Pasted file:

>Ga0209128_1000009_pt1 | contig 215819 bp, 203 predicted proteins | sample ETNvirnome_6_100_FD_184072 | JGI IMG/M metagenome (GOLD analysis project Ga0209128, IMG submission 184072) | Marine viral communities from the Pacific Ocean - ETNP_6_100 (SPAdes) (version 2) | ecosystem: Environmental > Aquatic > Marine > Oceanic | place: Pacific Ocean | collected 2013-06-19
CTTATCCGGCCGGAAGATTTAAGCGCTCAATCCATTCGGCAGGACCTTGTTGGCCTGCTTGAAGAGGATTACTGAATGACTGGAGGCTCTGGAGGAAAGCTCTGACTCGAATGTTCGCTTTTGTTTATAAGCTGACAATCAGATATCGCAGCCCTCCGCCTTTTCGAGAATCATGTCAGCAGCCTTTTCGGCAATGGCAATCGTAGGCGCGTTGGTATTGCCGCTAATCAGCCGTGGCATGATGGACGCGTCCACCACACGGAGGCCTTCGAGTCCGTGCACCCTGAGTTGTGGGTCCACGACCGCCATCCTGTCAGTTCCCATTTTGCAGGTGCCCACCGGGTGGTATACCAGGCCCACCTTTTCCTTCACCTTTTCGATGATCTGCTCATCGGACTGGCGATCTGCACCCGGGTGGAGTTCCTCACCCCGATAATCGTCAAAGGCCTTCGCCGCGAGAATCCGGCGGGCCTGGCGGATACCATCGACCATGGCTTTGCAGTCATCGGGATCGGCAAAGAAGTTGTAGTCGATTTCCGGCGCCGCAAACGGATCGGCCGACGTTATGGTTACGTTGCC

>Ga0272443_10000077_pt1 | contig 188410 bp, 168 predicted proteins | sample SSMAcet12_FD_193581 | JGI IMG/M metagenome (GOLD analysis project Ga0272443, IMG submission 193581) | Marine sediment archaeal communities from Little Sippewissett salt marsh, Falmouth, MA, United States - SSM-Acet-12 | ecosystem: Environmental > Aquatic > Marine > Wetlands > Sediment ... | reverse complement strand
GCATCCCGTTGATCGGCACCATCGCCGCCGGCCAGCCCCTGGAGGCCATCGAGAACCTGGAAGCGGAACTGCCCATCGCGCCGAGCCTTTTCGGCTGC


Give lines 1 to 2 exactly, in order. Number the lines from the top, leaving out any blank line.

>Ga0209128_1000009_pt1 | contig 215819 bp, 203 predicted proteins | sample ETNvirnome_6_100_FD_184072 | JGI IMG/M metagenome (GOLD analysis project Ga0209128, IMG submission 184072) | Marine viral communities from the Pacific Ocean - ETNP_6_100 (SPAdes) (version 2) | ecosystem: Environmental > Aquatic > Marine > Oceanic | place: Pacific Ocean | collected 2013-06-19
CTTATCCGGCCGGAAGATTTAAGCGCTCAATCCATTCGGCAGGACCTTGTTGGCCTGCTTGAAGAGGATTACTGAATGACTGGAGGCTCTGGAGGAAAGCTCTGACTCGAATGTTCGCTTTTGTTTATAAGCTGACAATCAGATATCGCAGCCCTCCGCCTTTTCGAGAATCATGTCAGCAGCCTTTTCGGCAATGGCAATCGTAGGCGCGTTGGTATTGCCGCTAATCAGCCGTGGCATGATGGACGCGTCCACCACACGGAGGCCTTCGAGTCCGTGCACCCTGAGTTGTGGGTCCACGACCGCCATCCTGTCAGTTCCCATTTTGCAGGTGCCCACCGGGTGGTATACCAGGCCCACCTTTTCCTTCACCTTTTCGATGATCTGCTCATCGGACTGGCGATCTGCACCCGGGTGGAGTTCCTCACCCCGATAATCGTCAAAGGCCTTCGCCGCGAGAATCCGGCGGGCCTGGCGGATACCATCGACCATGGCTTTGCAGTCATCGGGATCGGCAAAGAAGTTGTAGTCGATTTCCGGCGCCGCAAACGGATCGGCCGACGTTATGGTTACGTTGCC